You Are Here
The Design Studio I assignment asked first-year students to explore place, space, and time through the language of mapping and information architecture. My final work for “You Are Here” is a playful interface for users that combines the visual language and rules of play of Tetris with a collage of sounds gathered from my daily commute.
The goal of the finished piece is to explore how simple digital games can evoke a contemplative state, in response to my own experience of a work and commuting schedule that precluded opportunities for reflection or meditation. My research process involved exploration of two parallel but (at first) unconnected areas of interest: opportunities for portable digital devices (phones, iPod, etc) to act as tools for meditation and contemplation, and the repetitive and cumulative nature of a routine commute into and away from the city. These ideas became one when I was inspired by Arnold Pacey’s Meaning in Technology (Cambridge, MIT Press: 2001): “Something about puzzle-solving and certain other challenges also, encourages an especially engaged and focused kind of thought.” After conducing an exercise in contemplation through repetitive motions with the help of my classmates, I determined that the familiarity and simplicity of Tetris made the game an ideal vehicle for my project.
The final piece connects the characteristic sounds of my commute (inbound: sounds from the #77 bus; announcements on the subway; footsteps in the hallways of my office building and outbound: music playing; ordering a decaf coffee; the sound of a Star Trek episode) with the typical long rectangle, square, zigzag, and ziggurat of Tetris. The final game is projected on a blank wall, allowing users to play my modified Tetris on a board far taller than the average laptop screen. Users are immersed both in the visual experience of playing the game in a large-scale projection and in the soundscape of my recurring travels. Unlike a traditional Tetris game, my version includes a finite number of blocks, which first fall (and are arranged by the user) from ceiling to floor and then rise from floor to ceiling. In this way there is no opportunity to “win” the game by eliminating blocks in the traditional matter, but instead users are given a chance to experience similar motions over and over again while hearing familiar sounds reconfigured semi-randomly based on their manipulation of the Tetris controls.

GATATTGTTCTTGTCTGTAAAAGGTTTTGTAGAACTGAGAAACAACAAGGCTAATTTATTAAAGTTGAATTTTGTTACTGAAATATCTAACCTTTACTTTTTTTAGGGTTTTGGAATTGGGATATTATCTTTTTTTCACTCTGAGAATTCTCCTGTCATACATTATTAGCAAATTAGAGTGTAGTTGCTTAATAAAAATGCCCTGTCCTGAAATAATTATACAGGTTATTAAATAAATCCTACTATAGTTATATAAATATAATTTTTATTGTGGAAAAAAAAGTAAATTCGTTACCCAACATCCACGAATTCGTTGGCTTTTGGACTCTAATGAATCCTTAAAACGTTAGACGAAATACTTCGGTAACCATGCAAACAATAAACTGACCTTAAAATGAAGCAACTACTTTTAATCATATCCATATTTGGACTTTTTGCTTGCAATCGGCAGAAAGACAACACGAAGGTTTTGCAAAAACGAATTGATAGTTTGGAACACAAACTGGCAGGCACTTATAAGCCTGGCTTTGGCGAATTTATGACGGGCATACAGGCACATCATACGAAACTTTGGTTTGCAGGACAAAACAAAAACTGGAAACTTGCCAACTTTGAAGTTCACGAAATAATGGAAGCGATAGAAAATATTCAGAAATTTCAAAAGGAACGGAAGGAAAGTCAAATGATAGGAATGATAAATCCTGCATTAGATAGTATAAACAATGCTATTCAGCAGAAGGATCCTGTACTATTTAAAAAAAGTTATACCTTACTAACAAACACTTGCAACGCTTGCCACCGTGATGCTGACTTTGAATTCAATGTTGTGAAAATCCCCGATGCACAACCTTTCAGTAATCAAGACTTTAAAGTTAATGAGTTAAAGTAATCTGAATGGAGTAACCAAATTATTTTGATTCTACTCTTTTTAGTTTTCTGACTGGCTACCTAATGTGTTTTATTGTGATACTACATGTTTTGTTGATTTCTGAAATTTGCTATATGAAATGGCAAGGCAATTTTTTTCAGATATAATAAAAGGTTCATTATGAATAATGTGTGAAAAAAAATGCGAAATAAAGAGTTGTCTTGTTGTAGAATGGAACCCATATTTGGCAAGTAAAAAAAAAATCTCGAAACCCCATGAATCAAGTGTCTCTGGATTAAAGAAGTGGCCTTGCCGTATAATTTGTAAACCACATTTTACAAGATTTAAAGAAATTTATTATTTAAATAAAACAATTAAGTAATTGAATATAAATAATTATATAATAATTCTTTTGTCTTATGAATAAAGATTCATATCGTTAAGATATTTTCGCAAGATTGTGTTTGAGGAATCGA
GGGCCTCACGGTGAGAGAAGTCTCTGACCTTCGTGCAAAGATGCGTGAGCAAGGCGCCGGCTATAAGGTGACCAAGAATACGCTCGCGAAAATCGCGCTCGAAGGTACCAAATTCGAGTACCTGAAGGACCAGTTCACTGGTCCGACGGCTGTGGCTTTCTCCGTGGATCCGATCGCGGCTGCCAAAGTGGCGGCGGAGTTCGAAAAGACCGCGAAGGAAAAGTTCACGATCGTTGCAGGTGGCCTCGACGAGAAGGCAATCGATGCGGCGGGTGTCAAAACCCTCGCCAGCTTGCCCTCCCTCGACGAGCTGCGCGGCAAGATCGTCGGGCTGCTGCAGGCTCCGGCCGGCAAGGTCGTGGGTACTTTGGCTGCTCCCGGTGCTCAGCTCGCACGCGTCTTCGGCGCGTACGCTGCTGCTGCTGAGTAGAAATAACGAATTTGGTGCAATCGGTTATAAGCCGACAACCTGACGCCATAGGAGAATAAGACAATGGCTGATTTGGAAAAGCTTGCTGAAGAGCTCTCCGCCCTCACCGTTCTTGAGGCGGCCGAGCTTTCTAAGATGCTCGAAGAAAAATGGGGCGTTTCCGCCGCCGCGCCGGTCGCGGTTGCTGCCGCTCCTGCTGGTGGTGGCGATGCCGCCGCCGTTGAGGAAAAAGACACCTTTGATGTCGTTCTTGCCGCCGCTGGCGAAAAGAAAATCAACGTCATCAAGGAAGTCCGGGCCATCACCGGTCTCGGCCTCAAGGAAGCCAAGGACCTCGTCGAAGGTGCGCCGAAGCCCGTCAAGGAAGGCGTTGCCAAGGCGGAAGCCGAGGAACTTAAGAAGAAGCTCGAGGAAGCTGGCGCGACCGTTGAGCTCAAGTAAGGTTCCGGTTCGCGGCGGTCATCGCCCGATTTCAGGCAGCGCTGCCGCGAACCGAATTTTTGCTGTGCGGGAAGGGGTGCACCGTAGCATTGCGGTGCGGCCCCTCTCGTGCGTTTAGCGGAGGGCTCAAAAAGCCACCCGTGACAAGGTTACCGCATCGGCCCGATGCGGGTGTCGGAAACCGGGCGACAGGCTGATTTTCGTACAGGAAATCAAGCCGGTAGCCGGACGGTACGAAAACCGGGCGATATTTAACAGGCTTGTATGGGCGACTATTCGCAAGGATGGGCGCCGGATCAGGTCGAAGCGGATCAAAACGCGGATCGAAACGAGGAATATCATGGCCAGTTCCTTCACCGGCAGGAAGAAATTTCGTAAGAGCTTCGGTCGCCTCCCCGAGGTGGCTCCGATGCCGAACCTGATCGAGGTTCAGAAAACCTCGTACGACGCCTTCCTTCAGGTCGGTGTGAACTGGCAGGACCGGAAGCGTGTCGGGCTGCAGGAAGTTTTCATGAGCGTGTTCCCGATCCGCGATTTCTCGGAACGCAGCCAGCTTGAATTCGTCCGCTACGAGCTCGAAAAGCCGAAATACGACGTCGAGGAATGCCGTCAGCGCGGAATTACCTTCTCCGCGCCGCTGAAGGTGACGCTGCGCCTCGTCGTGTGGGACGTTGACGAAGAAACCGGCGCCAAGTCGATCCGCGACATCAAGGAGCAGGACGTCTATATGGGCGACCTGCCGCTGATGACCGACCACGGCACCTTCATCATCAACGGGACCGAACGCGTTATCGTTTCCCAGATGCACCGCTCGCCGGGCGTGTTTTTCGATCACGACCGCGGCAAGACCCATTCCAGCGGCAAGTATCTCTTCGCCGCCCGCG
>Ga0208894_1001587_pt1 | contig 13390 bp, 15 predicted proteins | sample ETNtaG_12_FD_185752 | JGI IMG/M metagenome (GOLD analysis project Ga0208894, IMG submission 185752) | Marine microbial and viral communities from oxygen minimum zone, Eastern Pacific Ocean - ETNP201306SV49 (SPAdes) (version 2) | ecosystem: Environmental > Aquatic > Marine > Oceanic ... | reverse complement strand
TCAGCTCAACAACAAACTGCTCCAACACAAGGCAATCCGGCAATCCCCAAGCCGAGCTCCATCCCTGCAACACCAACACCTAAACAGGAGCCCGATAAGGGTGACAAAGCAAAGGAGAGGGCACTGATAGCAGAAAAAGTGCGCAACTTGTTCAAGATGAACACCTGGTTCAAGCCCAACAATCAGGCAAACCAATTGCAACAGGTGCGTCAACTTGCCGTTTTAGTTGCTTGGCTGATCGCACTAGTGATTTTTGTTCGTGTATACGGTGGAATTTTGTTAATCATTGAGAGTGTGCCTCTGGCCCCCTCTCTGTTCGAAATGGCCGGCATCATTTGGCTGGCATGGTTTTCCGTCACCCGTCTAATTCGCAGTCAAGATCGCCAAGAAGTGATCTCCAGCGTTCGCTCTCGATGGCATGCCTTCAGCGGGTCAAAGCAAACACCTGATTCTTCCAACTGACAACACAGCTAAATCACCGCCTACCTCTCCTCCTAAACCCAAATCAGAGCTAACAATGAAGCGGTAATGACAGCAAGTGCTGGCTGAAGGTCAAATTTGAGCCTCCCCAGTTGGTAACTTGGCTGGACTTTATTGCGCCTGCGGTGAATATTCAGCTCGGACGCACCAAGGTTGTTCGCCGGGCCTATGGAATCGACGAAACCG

You Are Here